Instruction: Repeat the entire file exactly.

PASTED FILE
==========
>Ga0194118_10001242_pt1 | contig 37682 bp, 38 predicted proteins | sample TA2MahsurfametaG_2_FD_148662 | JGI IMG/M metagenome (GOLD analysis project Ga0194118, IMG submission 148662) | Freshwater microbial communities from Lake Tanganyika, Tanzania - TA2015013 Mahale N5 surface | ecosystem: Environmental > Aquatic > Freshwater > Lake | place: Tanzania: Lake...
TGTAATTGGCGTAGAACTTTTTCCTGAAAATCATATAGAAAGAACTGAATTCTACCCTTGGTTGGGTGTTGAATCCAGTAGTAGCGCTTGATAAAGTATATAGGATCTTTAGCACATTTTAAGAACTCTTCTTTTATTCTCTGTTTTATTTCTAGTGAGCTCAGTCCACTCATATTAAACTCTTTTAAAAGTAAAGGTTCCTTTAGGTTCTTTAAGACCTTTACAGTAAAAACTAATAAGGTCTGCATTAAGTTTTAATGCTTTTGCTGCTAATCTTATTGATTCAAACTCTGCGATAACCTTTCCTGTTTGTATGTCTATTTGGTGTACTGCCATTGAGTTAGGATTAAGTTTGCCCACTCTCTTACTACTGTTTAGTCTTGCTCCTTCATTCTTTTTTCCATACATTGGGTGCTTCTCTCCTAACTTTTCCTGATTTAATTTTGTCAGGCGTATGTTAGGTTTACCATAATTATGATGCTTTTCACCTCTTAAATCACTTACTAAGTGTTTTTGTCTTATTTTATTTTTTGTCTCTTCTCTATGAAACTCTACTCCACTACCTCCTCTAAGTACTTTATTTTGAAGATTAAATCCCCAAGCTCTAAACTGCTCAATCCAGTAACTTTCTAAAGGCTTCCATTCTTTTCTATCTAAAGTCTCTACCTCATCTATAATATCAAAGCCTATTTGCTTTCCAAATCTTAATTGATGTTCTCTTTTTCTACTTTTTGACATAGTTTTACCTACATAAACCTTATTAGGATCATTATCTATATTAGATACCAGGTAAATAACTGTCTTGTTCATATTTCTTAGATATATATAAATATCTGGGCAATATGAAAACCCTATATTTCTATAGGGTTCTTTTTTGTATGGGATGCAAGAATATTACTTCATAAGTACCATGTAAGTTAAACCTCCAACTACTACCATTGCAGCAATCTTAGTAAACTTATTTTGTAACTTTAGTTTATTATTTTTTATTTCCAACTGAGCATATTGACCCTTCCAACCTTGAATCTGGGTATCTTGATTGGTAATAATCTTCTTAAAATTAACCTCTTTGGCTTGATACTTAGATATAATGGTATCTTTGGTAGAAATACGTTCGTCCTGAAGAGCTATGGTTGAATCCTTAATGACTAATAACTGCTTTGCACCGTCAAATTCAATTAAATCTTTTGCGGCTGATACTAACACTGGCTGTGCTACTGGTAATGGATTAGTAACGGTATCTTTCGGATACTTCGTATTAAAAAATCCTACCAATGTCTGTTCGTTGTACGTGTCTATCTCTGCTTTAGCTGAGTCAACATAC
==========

>Ga0194118_10001242_pt1 | contig 37682 bp, 38 predicted proteins | sample TA2MahsurfametaG_2_FD_148662 | JGI IMG/M metagenome (GOLD analysis project Ga0194118, IMG submission 148662) | Freshwater microbial communities from Lake Tanganyika, Tanzania - TA2015013 Mahale N5 surface | ecosystem: Environmental > Aquatic > Freshwater > Lake | place: Tanzania: Lake...
TGTAATTGGCGTAGAACTTTTTCCTGAAAATCATATAGAAAGAACTGAATTCTACCCTTGGTTGGGTGTTGAATCCAGTAGTAGCGCTTGATAAAGTATATAGGATCTTTAGCACATTTTAAGAACTCTTCTTTTATTCTCTGTTTTATTTCTAGTGAGCTCAGTCCACTCATATTAAACTCTTTTAAAAGTAAAGGTTCCTTTAGGTTCTTTAAGACCTTTACAGTAAAAACTAATAAGGTCTGCATTAAGTTTTAATGCTTTTGCTGCTAATCTTATTGATTCAAACTCTGCGATAACCTTTCCTGTTTGTATGTCTATTTGGTGTACTGCCATTGAGTTAGGATTAAGTTTGCCCACTCTCTTACTACTGTTTAGTCTTGCTCCTTCATTCTTTTTTCCATACATTGGGTGCTTCTCTCCTAACTTTTCCTGATTTAATTTTGTCAGGCGTATGTTAGGTTTACCATAATTATGATGCTTTTCACCTCTTAAATCACTTACTAAGTGTTTTTGTCTTATTTTATTTTTTGTCTCTTCTCTATGAAACTCTACTCCACTACCTCCTCTAAGTACTTTATTTTGAAGATTAAATCCCCAAGCTCTAAACTGCTCAATCCAGTAACTTTCTAAAGGCTTCCATTCTTTTCTATCTAAAGTCTCTACCTCATCTATAATATCAAAGCCTATTTGCTTTCCAAATCTTAATTGATGTTCTCTTTTTCTACTTTTTGACATAGTTTTACCTACATAAACCTTATTAGGATCATTATCTATATTAGATACCAGGTAAATAACTGTCTTGTTCATATTTCTTAGATATATATAAATATCTGGGCAATATGAAAACCCTATATTTCTATAGGGTTCTTTTTTGTATGGGATGCAAGAATATTACTTCATAAGTACCATGTAAGTTAAACCTCCAACTACTACCATTGCAGCAATCTTAGTAAACTTATTTTGTAACTTTAGTTTATTATTTTTTATTTCCAACTGAGCATATTGACCCTTCCAACCTTGAATCTGGGTATCTTGATTGGTAATAATCTTCTTAAAATTAACCTCTTTGGCTTGATACTTAGATATAATGGTATCTTTGGTAGAAATACGTTCGTCCTGAAGAGCTATGGTTGAATCCTTAATGACTAATAACTGCTTTGCACCGTCAAATTCAATTAAATCTTTTGCGGCTGATACTAACACTGGCTGTGCTACTGGTAATGGATTAGTAACGGTATCTTTCGGATACTTCGTATTAAAAAATCCTACCAATGTCTGTTCGTTGTACGTGTCTATCTCTGCTTTAGCTGAGTCAACATAC